presented by the consolidation required by the 2005 Base Realignment and Closure (BRAC) decision to develop and motivate a unified team around a research portfolio focused on the critical Army need of ground and air vehicles, with a current focus on relatively small vehicles. Although the hiring of new team members and the transition of the research portfolio from a focus on large, helicopter-type vehicles to a focus on the smaller ground and air vehicles have not been completed, there has been much progress on both of these issues in the past 2 years.

Currently three of the four VTD divisions are located at Aberdeen Proving Ground, and the fourth is in the process of locating there. In addition, VTD has in place a Memorandum of Understanding with NASA for the 11 VTD staff members who will remain at the NASA Glenn Research Center or the NASA Langley Research Center. This Memorandum of Understanding gives VTD the advantage of having access to unique facilities and personnel at the two NASA sites. At Aberdeen Proving Ground, construction is under way to house VTD personnel and corresponding research laboratories. The new building is scheduled for occupation in time to meet the date mandated by BRAC.

During this 2009-2010 review period, the most far-reaching change to VTD has been the development and staffing of VARD. The creation of this new division is in direct response to concerns expressed by ARLTAB in its previous report.2 That report urged VTD to maintain a systems focus as it instituted changes in its location, personnel, and research portfolio over the 2009-2010 period. With respect to its research portfolio, VARD has used integrated systems analysis to define eight capability concept (CC) vehicles that address defined Army objectives and critical capability needs (see Figure 6.1). VTD management is in the process of aligning its research portfolio to address the technologies required to meet the requirements of the eight capability concept vehicles.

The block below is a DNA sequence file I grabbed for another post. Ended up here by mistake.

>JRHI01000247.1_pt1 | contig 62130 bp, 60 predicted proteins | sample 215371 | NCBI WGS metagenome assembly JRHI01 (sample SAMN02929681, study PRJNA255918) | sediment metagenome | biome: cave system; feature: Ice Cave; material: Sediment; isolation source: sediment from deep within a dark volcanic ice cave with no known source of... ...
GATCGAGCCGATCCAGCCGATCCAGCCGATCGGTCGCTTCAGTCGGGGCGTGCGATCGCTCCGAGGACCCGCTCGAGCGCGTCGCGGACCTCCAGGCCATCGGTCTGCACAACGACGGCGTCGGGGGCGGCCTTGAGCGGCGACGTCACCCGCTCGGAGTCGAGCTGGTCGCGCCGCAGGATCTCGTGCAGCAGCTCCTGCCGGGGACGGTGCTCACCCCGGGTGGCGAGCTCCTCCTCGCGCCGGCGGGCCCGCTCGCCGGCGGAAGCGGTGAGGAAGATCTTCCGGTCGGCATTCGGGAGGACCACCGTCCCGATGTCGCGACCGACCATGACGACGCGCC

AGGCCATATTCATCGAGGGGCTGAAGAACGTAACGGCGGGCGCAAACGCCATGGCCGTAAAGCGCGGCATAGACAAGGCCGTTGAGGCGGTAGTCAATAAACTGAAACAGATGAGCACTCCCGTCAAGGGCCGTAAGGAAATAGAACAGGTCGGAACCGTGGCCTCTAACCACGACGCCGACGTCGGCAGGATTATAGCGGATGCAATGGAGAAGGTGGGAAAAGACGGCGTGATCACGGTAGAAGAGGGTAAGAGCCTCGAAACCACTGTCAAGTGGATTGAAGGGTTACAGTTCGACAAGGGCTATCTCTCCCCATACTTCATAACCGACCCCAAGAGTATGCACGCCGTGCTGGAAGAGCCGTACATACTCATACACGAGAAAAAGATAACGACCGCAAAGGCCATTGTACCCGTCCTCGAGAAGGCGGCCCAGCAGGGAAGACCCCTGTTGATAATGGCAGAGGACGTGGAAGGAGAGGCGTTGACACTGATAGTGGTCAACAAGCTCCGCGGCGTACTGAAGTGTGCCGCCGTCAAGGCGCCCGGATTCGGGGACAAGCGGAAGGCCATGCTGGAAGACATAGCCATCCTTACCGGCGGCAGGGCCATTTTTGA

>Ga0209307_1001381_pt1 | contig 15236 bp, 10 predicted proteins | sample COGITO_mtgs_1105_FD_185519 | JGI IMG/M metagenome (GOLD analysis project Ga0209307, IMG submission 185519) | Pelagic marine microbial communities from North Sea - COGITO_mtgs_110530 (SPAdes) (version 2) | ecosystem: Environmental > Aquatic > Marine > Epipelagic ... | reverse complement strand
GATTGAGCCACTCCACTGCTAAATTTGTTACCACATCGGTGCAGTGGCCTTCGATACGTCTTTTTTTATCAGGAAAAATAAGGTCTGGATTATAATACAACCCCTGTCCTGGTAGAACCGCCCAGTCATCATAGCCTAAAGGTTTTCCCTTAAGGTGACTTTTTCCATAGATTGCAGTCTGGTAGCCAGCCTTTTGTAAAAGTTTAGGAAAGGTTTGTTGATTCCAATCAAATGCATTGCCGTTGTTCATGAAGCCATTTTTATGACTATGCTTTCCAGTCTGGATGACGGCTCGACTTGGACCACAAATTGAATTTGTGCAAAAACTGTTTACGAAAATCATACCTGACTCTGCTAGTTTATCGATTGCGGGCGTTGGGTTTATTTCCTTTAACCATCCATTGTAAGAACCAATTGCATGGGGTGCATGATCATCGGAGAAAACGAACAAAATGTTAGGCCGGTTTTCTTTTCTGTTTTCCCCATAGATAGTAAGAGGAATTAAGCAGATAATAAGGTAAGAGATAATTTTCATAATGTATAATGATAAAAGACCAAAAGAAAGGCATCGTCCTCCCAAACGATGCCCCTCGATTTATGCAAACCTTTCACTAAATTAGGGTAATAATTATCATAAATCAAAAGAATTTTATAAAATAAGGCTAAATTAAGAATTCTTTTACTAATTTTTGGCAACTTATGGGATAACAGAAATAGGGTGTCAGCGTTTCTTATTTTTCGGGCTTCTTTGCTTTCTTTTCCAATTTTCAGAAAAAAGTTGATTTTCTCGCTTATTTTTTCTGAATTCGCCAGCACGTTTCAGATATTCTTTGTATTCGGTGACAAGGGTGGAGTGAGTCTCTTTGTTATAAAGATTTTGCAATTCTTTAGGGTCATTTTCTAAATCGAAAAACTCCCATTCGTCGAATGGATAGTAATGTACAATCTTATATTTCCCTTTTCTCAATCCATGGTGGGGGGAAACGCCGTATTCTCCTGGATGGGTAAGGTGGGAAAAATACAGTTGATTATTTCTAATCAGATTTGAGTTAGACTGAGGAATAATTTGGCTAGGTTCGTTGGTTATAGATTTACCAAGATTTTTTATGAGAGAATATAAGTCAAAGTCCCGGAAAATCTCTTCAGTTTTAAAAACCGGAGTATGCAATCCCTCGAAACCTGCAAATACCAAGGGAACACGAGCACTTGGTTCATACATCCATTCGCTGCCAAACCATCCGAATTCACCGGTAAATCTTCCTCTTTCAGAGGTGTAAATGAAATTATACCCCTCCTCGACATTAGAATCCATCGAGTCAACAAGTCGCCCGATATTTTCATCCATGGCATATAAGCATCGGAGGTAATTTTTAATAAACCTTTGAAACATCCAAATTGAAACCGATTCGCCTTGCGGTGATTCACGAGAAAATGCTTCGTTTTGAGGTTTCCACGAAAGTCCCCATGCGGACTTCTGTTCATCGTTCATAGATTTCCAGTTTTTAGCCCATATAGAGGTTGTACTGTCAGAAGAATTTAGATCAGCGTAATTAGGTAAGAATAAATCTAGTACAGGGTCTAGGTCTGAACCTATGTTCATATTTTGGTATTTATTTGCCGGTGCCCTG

ACCOMPLISHMENTS AND ADVANCEMENTS

Significant technical transition has been achieved by the divisions and several programs during the past 2 years. The status of these accomplishments and advancements is discussed below.

VTD’s most far-reaching accomplishment in the past 2 years has been the development by VARD of the eight capability concepts. These eight CCs cover the Army’s objectives and critical capability needs, make a clear statement of VTD’s vision to meet the Army’s needs, and serve as a clear guideline for individual researchers to align their research to these needs. The CCs also allow VTD management to prioritize research that will impact more than one CC and to determine quickly if its portfolio of research is sufficient to meet the technology requirements of the capability concepts. The focus provided by the CCs will serve as a valuable yardstick for VTD as it continues its efforts to develop an excellent research portfolio in the new focus area of small autonomous air and ground vehicles. Because VTD is in the process of changing to the capability-concept-driven research portfolio, the discussion below is organized to present the status of the research and progress of an example capability concept and related general accomplishments.

Examples of the Persistent-Staring-Vehicle Capability Concept

The goal of VTD’s research portfolio for the persistent-staring-vehicle capability concept is to reduce the weight by a factor of two and increase the time on station by a factor of five relative to a referenced vehicle. VTD’s research portfolio for this capability concept includes a pressurized-structure vehicle, powered by advanced internal combustion engines, ceramic engine components, flash-vaporized Jet

2

Ibid.



The National Academies | 500 Fifth St. N.W. | Washington, D.C. 20001
Copyright © National Academy of Sciences. All rights reserved.
Terms of Use and Privacy Statement